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Castle Hochosterwitz

© by Österreich Werbung, Foto: Diejun

The medieval castle Burg Hochosterwitz stands out from the surrounding countryside on a 170-meter- (564 ft) high limestone cliff and is a fun excursion for young and old alike.

Already from a distance, the formidable medieval fortress gives a powerful impression. Even after driving up the last slopes from the surrounding plain and to the parking lot, the cliff with the castle looms well above you. To get to the castle you can choose between hiking uphill through the 14 castle gates or taking the elevator directly from the entrance. I recommend using the access road at least one way. If you walk up there are plenty of opportunities for a break to enjoy the breathtaking views.

Never defeated

A 620-meter-long access road to the castle was built as a defence gauntlet to make it as difficult as possible for attackers. It winds its way up the steep limestone cliff and through the 14 fortified gates that were built between 1570 and 1582. None of the gates is the same and all are constructed with different types of defence mechanisms. Although the has been badly damaged from attacks by the Turks, it is said that no attackers have ever arrived further than the fourth gate. Well ahead of the castle itself, it lies on various plateaus surrounded by fortress walls. In addition to the inner part of the castle as well as the museum, the chapel is also worth a visit. You can also enjoy the view from several places along the palisades around the castle.

< Click on the images to enlarge >

Self-sufficient

In the Middle Ages, Burg Hochosterwitz served not only as a fort but also as a refuge for the locals. The ingenious construction and location made the castle almost impenetrable. The residents of Hochosterwitz were also mostly self-sufficient. They had their carpentry workshop, mill, blacksmith, bakery, and printing press and produced wine, vegetables and fruits. The museum offers different activities, including a forge where medieval crafts are still practised and provides an interesting insight into life during the Middle Ages. Moreover, the museum mostly exhibits weapons, armour and uniforms. However, there are also many other personal objects and family treasures from the 500-hundred-yearlong occupancy by the Khevenhüller family.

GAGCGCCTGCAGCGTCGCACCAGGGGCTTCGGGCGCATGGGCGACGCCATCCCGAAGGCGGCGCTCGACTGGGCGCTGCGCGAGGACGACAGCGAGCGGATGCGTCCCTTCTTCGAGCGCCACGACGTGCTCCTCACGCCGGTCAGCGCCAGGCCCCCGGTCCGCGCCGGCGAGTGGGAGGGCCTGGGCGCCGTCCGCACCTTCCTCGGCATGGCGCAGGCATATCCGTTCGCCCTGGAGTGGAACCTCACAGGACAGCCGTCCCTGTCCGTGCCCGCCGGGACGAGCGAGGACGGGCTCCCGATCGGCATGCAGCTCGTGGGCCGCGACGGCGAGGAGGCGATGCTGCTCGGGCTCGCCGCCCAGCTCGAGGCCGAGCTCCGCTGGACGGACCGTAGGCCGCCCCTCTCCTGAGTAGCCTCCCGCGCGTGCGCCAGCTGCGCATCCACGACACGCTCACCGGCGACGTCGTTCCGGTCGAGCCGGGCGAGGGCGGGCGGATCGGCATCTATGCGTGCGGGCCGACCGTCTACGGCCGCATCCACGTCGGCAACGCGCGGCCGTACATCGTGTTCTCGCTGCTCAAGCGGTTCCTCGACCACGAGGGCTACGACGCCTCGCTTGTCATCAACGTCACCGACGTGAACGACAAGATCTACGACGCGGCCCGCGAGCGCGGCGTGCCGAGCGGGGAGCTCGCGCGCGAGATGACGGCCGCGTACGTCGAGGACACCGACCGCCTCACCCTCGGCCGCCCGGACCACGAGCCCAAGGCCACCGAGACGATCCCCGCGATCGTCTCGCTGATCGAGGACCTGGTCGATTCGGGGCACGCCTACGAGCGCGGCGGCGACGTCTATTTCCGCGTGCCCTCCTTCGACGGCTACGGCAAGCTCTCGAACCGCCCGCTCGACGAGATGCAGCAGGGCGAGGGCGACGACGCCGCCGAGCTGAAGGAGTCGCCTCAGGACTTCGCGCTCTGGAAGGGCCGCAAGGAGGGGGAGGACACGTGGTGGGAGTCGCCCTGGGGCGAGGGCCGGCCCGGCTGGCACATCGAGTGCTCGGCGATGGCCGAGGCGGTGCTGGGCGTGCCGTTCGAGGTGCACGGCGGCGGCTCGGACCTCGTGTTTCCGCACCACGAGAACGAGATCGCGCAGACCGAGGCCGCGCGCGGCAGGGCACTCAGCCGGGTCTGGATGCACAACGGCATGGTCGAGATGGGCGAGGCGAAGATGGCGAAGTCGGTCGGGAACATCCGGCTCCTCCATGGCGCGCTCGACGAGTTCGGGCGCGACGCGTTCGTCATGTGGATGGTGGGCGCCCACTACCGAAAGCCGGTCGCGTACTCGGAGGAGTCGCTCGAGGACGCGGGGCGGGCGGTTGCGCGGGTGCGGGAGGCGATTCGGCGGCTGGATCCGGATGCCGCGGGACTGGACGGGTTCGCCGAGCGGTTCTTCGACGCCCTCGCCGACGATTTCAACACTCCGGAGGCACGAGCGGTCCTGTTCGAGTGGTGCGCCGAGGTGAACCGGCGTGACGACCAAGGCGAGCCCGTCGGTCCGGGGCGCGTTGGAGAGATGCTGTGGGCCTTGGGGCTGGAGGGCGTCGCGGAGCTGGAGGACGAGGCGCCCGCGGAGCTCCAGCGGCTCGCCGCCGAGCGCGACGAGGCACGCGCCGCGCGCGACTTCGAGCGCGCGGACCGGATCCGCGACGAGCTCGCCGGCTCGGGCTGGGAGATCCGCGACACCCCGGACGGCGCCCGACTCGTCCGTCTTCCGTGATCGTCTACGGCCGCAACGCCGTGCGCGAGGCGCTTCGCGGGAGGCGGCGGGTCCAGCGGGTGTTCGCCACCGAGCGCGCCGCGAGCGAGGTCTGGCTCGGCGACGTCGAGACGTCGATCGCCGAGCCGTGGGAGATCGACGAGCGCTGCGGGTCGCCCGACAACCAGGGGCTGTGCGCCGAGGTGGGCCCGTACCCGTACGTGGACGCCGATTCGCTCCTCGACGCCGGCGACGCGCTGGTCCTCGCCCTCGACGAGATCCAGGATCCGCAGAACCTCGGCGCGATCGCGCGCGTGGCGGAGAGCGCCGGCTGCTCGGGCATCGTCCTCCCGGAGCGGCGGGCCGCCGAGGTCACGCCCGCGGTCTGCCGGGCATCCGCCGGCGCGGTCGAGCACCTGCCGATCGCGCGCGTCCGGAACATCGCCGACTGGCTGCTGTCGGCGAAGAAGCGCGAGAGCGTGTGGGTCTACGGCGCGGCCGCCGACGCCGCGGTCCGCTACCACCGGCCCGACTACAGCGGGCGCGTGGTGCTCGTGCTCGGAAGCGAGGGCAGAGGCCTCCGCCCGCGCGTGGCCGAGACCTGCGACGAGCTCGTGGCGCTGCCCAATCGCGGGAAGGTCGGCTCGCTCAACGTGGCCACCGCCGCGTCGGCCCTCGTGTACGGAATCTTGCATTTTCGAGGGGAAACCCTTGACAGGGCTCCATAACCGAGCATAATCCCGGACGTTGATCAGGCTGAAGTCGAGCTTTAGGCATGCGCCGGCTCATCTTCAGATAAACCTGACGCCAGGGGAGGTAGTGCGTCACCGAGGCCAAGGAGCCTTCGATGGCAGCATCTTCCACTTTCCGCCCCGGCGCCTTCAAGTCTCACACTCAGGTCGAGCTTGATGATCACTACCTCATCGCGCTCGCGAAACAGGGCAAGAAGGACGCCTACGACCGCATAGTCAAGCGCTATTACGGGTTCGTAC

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Still, family owned and run

Burg Hochosterwitz has been owned by the Khevenhüller noble family since 1571. The Khevenhüller family was involved in the Thirty Years’ War (1618-1648) on the Swedish side and owned, among other things, a property in central Sweden until the 1900s. Today the family still owns and operates the castle. No major rebuilding of the castle has taken place after the 17th century and the entire castle appears to be very well preserved. Furthermore, the castle courtyard houses a restaurant with a large outdoor dining area. The castle is open between April and November, and for a weekend in December with its Christmas market. In addition to the museum, you can explore parts of the castle on your own. During the year several events, such as knight festivals, take place as well.
For more info, check out the castle’s website.

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Written by Arnold Weisz

Globetrotting multilingual communications specialist born in Vienna, Austria – with passion for scuba diving, golf and culinary delights! 15 years of experience as a scuba- and travel reporter for among others: X-Ray Dive Magazine and Dykking.